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Mask mandate will end in Springfield on November 1st

Paul Tuthill
Springfield Health and Human Services Commissioner Helen Caulton-Harris with Mayor Domenic Sarno and a chart showing a steady decline in new COVID-19 cases since early September. Sarno announced that because of falling infection rates a face mask mandate will expire on November 1st.

New COVID-19 cases have fallen in five consecutive weeks

With coronavirus infections no longer surging, the largest city in western Massachusetts is relaxing its face mask requirements.

The public health order in Springfield that required people to wear facemasks in all indoor settings and outside when social distancing was not possible will expire on November 1st.

When the mask mandate was put in place by Mayor Domenic Sarno on September 13th, he said it was a temporary measure to slow the spread of the coronavirus.

“We reached that goal, we reached that mark, that objective of knocking down the infection rates,” Sarno announced Wednesday at a City Hall news conference.

The city was averaging about 150 new COVID-19 cases a day in early September. Over the last five weeks, new cases have steadily fallen. There were 15 confirmed cases on Tuesday and 11 on Monday.

“If there was going to be another uptick, we do deserve the right to go back to mandating the masks, but as of right now on November 1st we will honor that deadline and the mask mandate will go away,” Sarno announced.

Sarno said he tried to balance protecting public health and not harming businesses in the city, which people might feel less inclined to patronize if a face mask is required. He noted that lifting the mask mandate now puts the city in line with more of its neighbors that either never required masks (Chicopee, for example), or recently lifted the requirement (West Springfield).

“We based it, as we have, on the statistics and what is best for public health,” Sarno said.

Facemasks will still be required in all of the city’s public school buildings as ordered by state education officials.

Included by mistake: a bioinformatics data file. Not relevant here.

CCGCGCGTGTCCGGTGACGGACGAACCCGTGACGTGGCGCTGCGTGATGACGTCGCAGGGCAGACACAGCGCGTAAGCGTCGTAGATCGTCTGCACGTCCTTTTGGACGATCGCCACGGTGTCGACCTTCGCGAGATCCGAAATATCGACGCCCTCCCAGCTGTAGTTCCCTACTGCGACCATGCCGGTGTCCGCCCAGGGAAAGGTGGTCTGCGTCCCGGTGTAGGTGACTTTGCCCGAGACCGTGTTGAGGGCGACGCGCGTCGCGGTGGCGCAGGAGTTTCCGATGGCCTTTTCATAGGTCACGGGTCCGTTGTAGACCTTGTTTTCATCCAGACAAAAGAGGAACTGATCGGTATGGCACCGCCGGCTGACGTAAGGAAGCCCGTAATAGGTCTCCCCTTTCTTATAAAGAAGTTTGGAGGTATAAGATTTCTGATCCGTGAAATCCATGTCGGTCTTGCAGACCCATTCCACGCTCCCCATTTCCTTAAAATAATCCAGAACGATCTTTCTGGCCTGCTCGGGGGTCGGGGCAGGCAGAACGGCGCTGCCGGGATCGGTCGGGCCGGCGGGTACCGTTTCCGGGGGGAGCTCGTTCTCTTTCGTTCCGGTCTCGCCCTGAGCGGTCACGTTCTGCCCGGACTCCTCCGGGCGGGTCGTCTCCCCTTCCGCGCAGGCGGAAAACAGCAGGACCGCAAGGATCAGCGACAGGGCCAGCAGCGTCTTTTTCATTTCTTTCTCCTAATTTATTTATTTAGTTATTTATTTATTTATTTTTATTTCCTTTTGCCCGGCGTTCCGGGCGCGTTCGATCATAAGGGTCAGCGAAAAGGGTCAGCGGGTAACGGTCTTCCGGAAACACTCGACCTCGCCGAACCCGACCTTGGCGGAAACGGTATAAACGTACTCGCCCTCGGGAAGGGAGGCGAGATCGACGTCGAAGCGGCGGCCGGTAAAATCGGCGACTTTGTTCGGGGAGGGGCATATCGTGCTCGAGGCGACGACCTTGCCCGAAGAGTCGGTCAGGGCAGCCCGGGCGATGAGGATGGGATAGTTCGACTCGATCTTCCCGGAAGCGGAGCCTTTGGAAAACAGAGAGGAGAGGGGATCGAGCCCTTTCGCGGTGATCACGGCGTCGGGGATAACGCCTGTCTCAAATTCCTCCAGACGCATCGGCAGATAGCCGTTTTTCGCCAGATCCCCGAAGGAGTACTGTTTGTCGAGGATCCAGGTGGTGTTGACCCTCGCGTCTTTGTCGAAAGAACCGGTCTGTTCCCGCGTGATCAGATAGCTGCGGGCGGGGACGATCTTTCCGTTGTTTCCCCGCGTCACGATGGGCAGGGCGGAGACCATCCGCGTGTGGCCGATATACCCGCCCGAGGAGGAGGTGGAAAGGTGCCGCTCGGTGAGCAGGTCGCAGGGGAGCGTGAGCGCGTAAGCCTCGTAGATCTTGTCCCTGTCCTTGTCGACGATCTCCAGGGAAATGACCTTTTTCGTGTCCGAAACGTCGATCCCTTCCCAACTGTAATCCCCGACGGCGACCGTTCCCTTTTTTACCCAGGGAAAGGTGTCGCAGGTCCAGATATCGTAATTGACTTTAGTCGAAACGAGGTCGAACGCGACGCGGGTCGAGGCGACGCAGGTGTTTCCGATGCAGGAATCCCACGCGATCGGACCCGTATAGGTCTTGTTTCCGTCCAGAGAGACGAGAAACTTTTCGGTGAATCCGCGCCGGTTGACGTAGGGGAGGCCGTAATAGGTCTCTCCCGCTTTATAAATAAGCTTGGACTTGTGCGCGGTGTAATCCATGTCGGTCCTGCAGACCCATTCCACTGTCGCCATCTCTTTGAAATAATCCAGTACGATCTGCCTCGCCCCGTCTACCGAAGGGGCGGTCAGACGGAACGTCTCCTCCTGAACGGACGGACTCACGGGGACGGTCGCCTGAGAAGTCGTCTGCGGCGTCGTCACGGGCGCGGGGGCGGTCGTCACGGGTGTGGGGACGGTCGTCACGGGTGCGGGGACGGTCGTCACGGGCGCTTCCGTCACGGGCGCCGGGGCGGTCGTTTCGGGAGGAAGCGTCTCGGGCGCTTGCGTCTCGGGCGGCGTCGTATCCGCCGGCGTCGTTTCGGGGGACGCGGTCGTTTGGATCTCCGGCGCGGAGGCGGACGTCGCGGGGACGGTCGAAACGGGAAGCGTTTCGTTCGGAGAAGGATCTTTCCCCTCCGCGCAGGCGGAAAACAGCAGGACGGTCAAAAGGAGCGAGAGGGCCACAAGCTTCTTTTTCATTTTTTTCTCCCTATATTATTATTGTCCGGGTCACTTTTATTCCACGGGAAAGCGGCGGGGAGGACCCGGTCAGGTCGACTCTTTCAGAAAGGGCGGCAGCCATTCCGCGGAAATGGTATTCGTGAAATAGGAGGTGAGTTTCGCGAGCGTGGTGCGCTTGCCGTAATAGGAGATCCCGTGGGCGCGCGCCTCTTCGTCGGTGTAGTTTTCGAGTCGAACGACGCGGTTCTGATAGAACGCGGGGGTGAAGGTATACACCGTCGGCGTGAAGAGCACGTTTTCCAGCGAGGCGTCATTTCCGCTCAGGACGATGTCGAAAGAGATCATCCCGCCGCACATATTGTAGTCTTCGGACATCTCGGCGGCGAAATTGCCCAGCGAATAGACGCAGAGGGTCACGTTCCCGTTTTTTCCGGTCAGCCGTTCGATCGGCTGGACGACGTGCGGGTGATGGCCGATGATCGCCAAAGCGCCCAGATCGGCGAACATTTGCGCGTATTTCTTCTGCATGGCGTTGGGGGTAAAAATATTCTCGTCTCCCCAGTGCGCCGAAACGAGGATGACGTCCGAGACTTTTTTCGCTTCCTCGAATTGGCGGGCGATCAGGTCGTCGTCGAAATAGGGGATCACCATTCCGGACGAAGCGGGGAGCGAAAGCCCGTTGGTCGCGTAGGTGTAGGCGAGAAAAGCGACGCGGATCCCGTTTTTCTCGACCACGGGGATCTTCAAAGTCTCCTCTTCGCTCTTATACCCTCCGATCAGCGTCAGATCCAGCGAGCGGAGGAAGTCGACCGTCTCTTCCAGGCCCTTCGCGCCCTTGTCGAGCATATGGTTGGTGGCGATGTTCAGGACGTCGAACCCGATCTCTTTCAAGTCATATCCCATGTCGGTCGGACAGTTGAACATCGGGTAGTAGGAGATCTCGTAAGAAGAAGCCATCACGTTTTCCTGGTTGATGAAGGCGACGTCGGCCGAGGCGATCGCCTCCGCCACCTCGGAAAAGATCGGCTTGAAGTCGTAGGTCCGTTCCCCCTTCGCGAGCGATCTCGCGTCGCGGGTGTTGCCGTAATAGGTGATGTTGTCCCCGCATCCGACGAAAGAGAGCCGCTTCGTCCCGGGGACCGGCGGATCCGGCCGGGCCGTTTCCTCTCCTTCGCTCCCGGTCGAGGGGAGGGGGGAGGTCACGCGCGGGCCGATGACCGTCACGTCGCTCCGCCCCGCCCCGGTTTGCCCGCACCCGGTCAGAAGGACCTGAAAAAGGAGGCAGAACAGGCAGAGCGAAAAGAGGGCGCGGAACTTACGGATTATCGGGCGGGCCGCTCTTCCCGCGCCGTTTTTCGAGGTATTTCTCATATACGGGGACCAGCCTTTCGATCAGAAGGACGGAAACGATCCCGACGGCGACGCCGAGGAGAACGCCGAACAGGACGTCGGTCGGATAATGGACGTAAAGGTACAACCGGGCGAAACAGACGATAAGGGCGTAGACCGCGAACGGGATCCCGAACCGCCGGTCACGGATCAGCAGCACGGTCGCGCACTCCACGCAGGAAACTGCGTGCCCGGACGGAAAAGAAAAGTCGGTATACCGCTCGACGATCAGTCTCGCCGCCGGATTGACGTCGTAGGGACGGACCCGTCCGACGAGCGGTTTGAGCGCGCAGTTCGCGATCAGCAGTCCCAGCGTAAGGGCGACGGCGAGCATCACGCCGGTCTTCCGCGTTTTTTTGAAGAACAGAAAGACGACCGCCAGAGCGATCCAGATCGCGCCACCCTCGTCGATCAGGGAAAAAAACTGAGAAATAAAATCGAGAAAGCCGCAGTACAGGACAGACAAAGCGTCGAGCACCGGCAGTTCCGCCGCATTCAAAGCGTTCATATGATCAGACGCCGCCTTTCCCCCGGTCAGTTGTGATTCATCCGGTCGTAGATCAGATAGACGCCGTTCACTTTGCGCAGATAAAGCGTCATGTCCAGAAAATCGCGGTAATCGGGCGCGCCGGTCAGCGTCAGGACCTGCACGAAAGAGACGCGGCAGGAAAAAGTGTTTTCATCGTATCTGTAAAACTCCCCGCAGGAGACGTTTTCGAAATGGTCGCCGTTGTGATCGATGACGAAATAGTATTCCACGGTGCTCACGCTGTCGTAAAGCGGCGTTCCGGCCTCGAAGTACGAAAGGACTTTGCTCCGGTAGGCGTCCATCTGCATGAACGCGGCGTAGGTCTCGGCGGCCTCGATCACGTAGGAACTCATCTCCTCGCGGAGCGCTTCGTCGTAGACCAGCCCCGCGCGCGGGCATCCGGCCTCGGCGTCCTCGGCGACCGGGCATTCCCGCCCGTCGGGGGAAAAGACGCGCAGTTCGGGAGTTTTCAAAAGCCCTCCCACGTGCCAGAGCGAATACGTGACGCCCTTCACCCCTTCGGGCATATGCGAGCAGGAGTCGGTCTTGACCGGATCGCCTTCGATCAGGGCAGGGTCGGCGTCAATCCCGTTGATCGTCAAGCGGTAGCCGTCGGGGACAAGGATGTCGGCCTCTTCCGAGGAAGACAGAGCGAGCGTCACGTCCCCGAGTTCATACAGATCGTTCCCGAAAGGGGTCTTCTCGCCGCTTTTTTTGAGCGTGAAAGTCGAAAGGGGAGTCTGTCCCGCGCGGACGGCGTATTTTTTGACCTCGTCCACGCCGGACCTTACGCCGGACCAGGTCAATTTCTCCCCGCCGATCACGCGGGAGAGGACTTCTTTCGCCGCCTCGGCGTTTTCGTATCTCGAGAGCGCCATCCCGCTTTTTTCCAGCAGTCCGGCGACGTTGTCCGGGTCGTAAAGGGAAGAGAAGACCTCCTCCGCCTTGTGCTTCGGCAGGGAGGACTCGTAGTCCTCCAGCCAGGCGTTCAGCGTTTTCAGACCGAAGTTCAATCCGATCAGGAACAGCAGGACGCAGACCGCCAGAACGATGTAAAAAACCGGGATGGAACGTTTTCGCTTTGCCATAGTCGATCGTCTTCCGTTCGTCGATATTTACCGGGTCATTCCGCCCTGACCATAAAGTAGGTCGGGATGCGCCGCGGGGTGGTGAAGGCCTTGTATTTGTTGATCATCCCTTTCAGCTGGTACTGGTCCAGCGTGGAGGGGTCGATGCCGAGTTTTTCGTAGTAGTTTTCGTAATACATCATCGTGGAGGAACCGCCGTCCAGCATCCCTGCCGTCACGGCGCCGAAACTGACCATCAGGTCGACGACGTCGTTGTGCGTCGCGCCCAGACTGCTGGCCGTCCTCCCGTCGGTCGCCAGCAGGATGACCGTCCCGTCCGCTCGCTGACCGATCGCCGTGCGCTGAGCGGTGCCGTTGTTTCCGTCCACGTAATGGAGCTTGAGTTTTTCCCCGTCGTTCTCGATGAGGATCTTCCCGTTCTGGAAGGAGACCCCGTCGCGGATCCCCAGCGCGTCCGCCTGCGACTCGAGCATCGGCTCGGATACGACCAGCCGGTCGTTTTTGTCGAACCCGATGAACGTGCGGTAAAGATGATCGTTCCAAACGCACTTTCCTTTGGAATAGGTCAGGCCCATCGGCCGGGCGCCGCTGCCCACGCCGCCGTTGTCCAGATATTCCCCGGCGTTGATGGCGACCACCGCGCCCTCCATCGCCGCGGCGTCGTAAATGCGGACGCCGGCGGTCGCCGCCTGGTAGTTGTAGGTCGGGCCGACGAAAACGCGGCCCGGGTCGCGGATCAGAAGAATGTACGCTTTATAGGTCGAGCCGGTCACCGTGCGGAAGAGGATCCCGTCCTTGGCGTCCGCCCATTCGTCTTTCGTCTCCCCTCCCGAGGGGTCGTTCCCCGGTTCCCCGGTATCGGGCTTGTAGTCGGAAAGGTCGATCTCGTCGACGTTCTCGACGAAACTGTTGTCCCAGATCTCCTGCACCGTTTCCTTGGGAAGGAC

“That makes perfect sense to continue that added public health protection in our schools,” Sarno said.

Of the 254 new COVID-19 cases confirmed in Springfield last week, 71 were in children under the age of 10 – a group for which vaccination is not yet authorized.

Sarno said there was some discussion about lifting the mask mandate before November 1st, but it was decided to keep it in place over the weekend and for Halloween, which means children trick-or-treating are advised to wear a facemask as part of their costume.

Although wearing facemasks will no longer be mandated in public settings, it is still strongly encouraged by Springfield Health and Human Services Commissioner Helen Caulton-Harris.

“When you go into that grocery store, think about it,” Caulton-Harris said about putting on a facemask. “When you go into a big box store, think about it. Think about your environment, think about where you are. Please, protect yourself and your families. That is what this mask mandate was about. It has now been downgraded to a mask recommendation.”

A big reason for the mask recommendation is that Springfield’s vaccination rate continues to badly lag the statewide average. Fifty-one percent of the city’s residents have been fully-vaccinated and 57 percent have received a single dose of a two-shot vaccine.

“We are making strides, but it is slow,” Caulton-Harris said.

She also urged people who are fully-vaccinated to get a booster shot, if eligible, and to get a flu shot.

Paul Tuthill is WAMC’s Pioneer Valley Bureau Chief. He’s been covering news, everything from politics and government corruption to natural disasters and the arts, in western Massachusetts since 2007. Before joining WAMC, Paul was a reporter and anchor at WRKO in Boston. He was news director for more than a decade at WTAG in Worcester. Paul has won more than two dozen Associated Press Broadcast Awards. He won an Edward R. Murrow award for reporting on veterans’ healthcare for WAMC in 2011. Born and raised in western New York, Paul did his first radio reporting while he was a student at the University of Rochester.